Narcolepsy

Perhaps one of the most famous and disturbing sleep disorders is narcolepsy — the condition in which a seemingly fully alert person suddenly and without warning becomes drowsy and falls asleep. Narcolepsy occurs in approximately 1 in 2000 Americans. The cardinal symptom of narcolepsy is excessive daytime sleepiness which leads to an irrepressible need to sleep.

Other symptoms include sudden muscle weakness when experiencing an intense emotion such as laughter (cataplexy), vivid dream-like hallucinations while falling asleep or when waking up (hyponagogic and hypnopompic hallucinations), and feeling completely paralyzed when waking up or falling asleep (sleep paralysis). These symptoms can develop suddenly or over many years. Narcolepsy often takes years to recognize in patients since many medical conditions present with fatigue as a symptom.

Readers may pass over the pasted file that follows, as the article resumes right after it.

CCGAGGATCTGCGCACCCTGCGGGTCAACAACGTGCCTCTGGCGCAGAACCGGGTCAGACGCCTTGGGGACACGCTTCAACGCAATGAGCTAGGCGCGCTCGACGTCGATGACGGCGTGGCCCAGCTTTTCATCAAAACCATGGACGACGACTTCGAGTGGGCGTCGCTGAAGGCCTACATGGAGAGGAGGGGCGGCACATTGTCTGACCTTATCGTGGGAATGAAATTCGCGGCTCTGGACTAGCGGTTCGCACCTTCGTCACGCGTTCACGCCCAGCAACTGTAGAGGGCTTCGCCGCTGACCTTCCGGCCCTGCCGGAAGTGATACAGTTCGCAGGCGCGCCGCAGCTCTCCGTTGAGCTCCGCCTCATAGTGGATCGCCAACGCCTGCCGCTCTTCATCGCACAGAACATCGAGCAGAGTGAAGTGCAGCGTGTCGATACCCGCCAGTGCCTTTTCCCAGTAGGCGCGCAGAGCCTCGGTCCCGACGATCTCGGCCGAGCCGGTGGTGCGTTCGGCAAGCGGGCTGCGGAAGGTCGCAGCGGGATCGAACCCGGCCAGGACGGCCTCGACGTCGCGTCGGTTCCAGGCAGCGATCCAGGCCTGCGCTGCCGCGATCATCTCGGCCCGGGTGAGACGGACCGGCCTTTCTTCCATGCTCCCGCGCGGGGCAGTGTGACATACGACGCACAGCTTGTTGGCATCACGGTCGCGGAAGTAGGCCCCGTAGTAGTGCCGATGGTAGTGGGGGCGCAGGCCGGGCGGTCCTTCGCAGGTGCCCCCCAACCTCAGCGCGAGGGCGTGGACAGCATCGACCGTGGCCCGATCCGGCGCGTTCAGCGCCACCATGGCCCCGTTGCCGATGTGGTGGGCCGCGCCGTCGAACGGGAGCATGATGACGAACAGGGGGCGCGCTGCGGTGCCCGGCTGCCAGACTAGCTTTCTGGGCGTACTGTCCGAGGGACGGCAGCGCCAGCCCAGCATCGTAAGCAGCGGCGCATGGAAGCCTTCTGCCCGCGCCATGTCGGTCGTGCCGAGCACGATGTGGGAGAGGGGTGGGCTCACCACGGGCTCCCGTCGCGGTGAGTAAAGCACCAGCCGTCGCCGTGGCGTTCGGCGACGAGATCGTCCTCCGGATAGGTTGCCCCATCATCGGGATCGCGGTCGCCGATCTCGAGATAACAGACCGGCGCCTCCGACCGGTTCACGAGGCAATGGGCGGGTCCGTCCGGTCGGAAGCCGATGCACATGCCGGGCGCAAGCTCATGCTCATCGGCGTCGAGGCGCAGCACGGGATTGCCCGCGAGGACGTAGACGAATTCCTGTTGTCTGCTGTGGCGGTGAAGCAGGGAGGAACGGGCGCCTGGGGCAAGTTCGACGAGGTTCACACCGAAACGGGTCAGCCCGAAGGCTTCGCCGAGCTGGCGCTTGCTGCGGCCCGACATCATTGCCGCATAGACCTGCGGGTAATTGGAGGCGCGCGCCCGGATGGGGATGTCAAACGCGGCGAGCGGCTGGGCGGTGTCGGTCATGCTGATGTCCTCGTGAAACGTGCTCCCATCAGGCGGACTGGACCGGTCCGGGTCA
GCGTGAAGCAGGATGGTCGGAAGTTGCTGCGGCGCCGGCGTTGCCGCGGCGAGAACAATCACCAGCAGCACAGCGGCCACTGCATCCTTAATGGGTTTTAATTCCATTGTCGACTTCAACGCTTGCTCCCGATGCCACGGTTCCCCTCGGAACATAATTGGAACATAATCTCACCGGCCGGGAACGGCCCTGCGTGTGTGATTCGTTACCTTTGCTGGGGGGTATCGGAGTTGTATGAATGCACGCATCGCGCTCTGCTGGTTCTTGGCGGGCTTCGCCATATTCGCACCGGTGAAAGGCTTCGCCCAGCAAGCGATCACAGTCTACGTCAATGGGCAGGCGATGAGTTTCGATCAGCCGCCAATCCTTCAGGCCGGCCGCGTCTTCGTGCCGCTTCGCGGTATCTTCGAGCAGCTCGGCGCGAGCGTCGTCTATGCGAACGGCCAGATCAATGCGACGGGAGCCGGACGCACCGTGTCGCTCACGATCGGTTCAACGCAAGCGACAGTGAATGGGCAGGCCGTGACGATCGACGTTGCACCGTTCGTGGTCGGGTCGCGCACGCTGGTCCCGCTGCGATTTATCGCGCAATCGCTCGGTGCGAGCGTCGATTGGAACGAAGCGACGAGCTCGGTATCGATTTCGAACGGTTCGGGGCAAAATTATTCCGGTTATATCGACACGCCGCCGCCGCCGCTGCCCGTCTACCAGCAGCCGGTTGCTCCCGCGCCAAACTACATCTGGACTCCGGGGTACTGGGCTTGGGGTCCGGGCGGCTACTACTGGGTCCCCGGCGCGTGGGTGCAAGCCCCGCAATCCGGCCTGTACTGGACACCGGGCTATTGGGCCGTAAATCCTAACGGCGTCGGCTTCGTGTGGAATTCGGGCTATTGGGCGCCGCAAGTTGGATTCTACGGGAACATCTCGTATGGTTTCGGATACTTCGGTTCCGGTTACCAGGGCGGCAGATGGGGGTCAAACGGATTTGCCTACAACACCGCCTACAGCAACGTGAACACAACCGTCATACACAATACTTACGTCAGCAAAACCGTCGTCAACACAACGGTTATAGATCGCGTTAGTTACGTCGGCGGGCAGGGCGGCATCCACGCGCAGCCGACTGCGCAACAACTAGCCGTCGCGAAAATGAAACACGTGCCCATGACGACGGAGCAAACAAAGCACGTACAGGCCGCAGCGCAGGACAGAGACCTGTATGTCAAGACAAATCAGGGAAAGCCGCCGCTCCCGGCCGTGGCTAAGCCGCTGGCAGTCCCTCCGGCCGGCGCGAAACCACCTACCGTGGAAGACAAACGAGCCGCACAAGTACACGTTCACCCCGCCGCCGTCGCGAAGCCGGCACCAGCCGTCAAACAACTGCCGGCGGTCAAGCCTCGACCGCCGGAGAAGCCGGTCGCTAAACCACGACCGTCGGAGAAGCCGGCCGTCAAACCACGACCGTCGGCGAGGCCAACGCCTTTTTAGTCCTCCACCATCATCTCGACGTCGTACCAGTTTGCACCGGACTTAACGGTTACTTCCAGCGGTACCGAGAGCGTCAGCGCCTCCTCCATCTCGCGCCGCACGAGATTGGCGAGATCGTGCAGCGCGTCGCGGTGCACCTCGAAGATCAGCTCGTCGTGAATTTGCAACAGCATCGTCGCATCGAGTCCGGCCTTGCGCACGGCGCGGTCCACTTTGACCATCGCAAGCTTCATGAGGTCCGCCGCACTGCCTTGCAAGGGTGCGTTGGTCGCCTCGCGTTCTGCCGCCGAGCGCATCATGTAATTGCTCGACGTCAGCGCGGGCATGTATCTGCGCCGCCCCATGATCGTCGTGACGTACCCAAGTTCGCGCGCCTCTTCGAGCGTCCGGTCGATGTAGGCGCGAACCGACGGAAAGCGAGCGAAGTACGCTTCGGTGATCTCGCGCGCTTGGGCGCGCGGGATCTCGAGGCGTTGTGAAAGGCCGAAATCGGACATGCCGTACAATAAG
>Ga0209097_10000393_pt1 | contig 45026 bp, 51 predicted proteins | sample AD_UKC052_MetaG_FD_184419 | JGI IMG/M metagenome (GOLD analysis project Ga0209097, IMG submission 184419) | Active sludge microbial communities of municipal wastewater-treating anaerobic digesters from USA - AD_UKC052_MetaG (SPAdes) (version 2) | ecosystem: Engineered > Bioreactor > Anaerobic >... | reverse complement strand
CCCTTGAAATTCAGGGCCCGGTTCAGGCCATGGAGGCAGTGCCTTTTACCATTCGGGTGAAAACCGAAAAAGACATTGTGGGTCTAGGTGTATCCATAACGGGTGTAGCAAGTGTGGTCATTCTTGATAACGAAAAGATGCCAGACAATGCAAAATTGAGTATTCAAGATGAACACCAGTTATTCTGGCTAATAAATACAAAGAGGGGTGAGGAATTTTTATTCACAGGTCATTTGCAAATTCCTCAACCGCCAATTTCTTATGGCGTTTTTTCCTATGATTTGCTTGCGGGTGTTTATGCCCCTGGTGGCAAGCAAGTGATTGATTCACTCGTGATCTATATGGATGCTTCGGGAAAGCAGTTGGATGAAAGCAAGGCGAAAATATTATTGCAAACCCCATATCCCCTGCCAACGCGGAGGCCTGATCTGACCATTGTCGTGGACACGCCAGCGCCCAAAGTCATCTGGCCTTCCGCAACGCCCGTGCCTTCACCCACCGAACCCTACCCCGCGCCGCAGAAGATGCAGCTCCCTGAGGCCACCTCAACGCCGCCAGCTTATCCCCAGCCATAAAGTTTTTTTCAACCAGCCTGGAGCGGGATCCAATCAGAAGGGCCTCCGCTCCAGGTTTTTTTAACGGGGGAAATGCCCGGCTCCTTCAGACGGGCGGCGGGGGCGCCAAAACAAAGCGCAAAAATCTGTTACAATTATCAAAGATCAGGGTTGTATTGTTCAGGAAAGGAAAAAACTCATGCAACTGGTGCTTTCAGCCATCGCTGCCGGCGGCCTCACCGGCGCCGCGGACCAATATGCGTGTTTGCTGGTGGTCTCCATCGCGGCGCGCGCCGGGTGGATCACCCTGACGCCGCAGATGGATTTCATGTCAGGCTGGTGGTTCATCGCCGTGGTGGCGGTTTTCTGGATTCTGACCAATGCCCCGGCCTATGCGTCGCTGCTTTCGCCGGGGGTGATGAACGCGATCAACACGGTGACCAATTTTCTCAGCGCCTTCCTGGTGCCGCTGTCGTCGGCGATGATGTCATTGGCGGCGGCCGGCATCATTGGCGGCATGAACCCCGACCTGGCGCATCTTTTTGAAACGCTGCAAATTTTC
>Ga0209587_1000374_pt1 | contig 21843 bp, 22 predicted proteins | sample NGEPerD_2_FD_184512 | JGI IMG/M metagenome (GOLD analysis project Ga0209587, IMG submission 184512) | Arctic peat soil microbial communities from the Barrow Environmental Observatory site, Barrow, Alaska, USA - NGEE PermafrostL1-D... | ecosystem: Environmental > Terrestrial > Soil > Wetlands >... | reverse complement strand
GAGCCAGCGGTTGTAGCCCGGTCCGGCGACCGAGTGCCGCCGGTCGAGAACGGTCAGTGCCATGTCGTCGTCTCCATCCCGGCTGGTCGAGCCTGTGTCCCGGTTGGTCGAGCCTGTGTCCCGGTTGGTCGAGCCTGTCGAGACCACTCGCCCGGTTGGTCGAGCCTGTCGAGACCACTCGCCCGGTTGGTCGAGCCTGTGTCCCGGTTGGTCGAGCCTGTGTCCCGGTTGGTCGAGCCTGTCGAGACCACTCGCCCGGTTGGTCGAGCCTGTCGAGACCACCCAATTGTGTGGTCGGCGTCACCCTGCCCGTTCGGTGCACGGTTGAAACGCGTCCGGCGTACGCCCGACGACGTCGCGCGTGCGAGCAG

While the cause of narcolepsy is not completely understood, current research points to a combination of genetic and environmental factors that affect the immune system. Most patients with narcolepsy have a deficiency of the neurotransmitter orexin in the brain.

To diagnose narcolepsy, a set of sleep studies is performed: an overnight diagnostic polysomnography followed by a multiple sleep latency test the next day. Narcolepsy can be dangerous. It causes persistent sleepiness and even “sleep attacks” where individuals unwillingly fall asleep during work, at school, while eating, or even while driving. Individuals with untreated narcolepsy are 10 times more likely to be involved in a motor vehicle accident than those who receive treatment.

Narcolepsy can be managed. Medications and lifestyle changes can help improve sleep quality, reduce daytime sleepiness, and enhance the quality of life.